A3Writer: December 2012
1001 Nights (3) Abraham (11) Aphrodite (3) Apocalypse (6) Apollo (4) Arabian (3) Artemis (5) Athena (3) Bard (1) Ben Slater (13) Bible (33) Celtic (2) Character File (2) Chinese (1) Christian (1) Conferences (29) creation myths (15) Criminalelement (11) Dark Winds (22) Demeter (10) Don Iverson (4) Eden (5) Enchanter (16) essay (9) F3 (343) Fairy Tales (14) Family (2) Flood Myth (8) Flynn (66) Greek (43) Guest (1) Hades (10) Hindu (2) History Prof (21) Holiday (12) Holiday Myths (6) Incan (1) Iranian (2) Japanese (1) Job (21) Knowledge Myths (3) Library (8) Life (121) Love Gods (4) M3 (137) map (13) Matt Allen (100) Metamyth (5) Misc Flash (36) monthly chart (21) Movies (6) Myth Law (2) Myth Media (4) NaNoWriMo (20) Noah (5) noir (9) Norse (10) Odyssey (7) Persephone (13) Persian (1) Poseidon (1) Prometheus (5) publishing (24) ramble (111) Review (1) Sam Faraday (22) Sci Fi (15) science (1) Serial (17) short story (14) Spotlight (8) Storm Riders (45) Teaching (136) Tech (18) Transformation (5) Travel (27) TV (10) TV Myth (1) Underworld (6) Vacation (15) vampires (18) W3 (11) Writing (166) Writing Tools (15) Zeus (7)

Monday, December 31, 2012

Sublimating Personality


Voice is one of these hard things to really define. It generally follows a “we know it when it’s there, and know when it’s not there. It’s very hard for a writer to not recognize at least some of his own voice in what he writes.
For one assignment in grad school I was attempting to write my own version of the introduction to Vladimir Nabokov’s Pale Fire. I remember the feeling I got as I was writing it, I felt like I was nailing the style and prose. When I finished I printed it out and proofed it as I walked to the campus.
What astonished me most was that I couldn’t see myself in the writing. I had used such a different style, such a different voice, that I was no longer the author. I felt like I was coming at this writing, my own piece of writing not two hours old!, as someone to a fresh book. It was as close to an out-of-body experience as I’ve come.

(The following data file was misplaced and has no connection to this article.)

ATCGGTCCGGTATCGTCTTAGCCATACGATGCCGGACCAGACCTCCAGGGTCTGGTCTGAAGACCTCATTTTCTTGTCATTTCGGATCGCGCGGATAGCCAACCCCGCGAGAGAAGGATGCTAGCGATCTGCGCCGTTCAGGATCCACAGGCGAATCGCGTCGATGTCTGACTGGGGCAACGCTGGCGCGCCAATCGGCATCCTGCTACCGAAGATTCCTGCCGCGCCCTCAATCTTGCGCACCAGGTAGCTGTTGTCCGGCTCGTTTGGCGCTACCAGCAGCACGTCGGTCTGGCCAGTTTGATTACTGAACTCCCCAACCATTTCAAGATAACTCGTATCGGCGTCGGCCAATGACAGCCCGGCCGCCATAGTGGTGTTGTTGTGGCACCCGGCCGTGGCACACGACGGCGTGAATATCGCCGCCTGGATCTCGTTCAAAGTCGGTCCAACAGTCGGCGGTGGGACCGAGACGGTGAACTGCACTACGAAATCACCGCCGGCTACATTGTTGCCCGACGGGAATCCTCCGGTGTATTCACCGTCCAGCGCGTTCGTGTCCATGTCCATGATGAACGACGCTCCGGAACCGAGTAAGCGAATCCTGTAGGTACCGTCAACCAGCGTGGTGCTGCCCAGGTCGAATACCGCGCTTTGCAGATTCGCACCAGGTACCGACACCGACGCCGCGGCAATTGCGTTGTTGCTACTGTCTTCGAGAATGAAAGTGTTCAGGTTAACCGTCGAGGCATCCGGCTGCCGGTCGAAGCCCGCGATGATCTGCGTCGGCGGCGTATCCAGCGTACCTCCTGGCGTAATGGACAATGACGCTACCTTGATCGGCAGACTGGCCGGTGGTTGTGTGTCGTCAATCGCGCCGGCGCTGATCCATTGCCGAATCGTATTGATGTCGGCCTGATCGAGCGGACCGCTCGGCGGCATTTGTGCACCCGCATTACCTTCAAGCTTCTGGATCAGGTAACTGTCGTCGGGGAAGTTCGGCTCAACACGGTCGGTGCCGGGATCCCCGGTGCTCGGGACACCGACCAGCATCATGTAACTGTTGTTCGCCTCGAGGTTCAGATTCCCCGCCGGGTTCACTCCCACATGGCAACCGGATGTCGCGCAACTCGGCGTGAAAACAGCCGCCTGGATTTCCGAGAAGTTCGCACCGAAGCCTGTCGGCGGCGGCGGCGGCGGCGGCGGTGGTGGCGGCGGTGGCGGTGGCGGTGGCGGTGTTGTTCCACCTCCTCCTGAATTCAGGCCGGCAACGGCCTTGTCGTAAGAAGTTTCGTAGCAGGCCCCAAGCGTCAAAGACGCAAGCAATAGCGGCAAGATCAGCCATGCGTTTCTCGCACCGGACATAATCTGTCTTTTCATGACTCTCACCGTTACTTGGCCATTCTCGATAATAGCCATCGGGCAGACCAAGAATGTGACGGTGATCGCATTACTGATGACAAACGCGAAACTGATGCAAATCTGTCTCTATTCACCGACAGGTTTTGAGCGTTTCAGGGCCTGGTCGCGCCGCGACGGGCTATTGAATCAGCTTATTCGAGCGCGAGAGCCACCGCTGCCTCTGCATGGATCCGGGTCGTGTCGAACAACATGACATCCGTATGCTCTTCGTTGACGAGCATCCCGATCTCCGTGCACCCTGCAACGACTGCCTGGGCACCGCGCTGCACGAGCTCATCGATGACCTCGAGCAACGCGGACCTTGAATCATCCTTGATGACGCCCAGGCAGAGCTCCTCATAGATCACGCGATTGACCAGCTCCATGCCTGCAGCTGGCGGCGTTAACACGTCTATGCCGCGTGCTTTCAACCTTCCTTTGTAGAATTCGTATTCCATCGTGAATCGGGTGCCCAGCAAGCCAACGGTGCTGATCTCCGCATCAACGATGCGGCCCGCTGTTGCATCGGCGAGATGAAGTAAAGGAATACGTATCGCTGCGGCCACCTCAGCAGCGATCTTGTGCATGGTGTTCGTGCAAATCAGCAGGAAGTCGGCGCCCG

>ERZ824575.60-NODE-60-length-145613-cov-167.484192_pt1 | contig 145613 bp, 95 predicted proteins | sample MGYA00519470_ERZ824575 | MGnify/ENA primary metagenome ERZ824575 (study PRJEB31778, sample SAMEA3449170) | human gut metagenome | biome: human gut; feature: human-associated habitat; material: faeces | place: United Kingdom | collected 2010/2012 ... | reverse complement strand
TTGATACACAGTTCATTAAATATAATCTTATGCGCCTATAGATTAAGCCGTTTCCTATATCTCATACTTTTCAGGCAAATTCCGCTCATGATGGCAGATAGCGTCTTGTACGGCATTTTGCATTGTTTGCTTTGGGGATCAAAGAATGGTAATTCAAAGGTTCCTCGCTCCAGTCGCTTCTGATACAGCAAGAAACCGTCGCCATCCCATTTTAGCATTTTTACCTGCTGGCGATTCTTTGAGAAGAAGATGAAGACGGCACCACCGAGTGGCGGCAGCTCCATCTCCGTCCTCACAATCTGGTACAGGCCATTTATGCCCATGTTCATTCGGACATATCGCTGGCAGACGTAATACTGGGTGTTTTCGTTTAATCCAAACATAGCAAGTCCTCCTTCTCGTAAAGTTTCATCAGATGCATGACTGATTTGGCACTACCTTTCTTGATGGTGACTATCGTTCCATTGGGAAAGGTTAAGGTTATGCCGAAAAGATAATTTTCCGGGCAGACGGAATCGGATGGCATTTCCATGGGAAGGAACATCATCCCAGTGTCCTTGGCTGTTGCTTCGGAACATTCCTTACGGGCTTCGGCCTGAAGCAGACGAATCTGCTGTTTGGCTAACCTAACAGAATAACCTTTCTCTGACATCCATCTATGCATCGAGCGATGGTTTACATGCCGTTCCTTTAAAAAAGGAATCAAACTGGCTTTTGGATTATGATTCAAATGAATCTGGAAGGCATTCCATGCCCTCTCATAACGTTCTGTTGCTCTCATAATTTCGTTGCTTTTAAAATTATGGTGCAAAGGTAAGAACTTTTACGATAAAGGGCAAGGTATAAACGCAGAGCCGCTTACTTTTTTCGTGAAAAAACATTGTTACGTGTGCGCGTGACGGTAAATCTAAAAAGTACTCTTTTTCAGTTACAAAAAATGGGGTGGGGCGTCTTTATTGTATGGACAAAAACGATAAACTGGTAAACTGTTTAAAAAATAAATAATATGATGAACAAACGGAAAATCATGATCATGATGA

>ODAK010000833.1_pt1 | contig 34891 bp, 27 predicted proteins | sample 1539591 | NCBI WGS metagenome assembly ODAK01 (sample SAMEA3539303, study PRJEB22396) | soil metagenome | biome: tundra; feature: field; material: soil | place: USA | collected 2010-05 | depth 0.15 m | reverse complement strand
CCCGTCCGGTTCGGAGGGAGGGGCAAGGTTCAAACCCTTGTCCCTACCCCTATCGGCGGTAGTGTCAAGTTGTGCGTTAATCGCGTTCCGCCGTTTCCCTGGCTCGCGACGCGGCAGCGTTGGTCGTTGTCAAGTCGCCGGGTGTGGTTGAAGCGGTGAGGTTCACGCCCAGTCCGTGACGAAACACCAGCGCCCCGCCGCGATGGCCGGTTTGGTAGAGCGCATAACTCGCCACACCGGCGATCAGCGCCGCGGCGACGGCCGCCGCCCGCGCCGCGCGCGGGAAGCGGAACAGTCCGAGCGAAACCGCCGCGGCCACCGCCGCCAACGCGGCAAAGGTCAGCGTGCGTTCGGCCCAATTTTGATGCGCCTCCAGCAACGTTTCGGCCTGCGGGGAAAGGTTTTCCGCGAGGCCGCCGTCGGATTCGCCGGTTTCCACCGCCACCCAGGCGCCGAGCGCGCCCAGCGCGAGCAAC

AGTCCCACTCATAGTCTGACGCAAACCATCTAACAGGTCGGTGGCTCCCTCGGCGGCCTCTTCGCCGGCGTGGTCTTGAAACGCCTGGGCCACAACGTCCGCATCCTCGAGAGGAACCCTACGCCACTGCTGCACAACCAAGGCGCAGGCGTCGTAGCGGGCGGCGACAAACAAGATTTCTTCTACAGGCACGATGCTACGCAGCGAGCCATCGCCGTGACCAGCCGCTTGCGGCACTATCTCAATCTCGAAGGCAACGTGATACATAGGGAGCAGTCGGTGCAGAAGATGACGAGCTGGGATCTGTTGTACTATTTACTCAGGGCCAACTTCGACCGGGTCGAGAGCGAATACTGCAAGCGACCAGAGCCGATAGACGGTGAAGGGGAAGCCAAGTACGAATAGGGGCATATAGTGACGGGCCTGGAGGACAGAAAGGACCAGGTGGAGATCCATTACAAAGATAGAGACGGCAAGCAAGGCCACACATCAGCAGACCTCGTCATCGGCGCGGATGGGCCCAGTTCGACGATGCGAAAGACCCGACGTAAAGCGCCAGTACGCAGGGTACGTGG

That was the experience that really taught me what voice was, and marked a significant advancement in my abilities as a writer.

Friday, December 28, 2012

F3 Baby New Year

"Time is funny. The celebrations and beliefs of man make it more so, for why would the yearly solar revolution have any effect on the fabric of Time? Yet on the last day of a rotation, an old man, made old by the number of days as if each was a year, breathes his last. And as the first light of that new day strikes the planet, Time births a newborn."

Wednesday, December 26, 2012

Road Trekkin'


I'm off to the fabled land of Texas to see friends (who are more like family) for a wedding. So I should be able to load up on BBQ and Round Rock Doughnuts. Yum. I love a good road trip.

Monday, December 24, 2012

A Better Time of Year


I'm something of a Christmas nut. I love the holiday. I love the idea of people treating one another better at this time of year. I wish we didn't need the excuse of the holiday. I always loved the song "Silver Bells". The idea of people smiling as they pass each other warms my heart. I hope that everyone will take the time this holiday, whatever your beliefs, to smile and think how wonderful life can be if we all did a little bit to bring joy to other people. Wish someone well. Hold the door open. Smile.
Let's see if we can make life a little better for a little while. Once we nail that, we can work on the rest of the year.

Friday, December 21, 2012

F3 Jack Frost

"You want to run that by me one more time?" I asked Jack.
"I really don't. It's tedious." Jack answered.

Wednesday, December 19, 2012

Tech Tools for Teaching


So I experimented in teaching with interactive fiction on flash drives for my students, and now I've decided to incorporate the flash drives in other types of projects.
One of the projects I have my students do is to review a mystery movie. In groups they watch the film for clues. In the past I would have to conduct this all myself, showing clips upon a majority vote. Now, with VLC portable and its bookmarks feature, students will be able to review the film in their own groups, watching only those clips they find important to their particular case.
I'm eager to try this out, and already trying to come up with more ways to integrate the flash drives into my teaching.

Monday, December 17, 2012

Monsters


            A dear friend of mine runs a composition class with a theme of monsters. In it she has the class go through and look at some common monsters, then expand the idea to other things. They've been very creative in how they approach the problem critically to define monsters as social ills, obsession with status, material gain, and other things.
            In the wake of Newtown, I think it's time we acknowledge that there are truly monsters in the world. And we made them.
I'm not talking about guns.
We didn't intend to make them, didn't realize we were making them. They were not grown in Dr. Frankenstein's lab or on the Island of Dr. Moreau, but we still made them.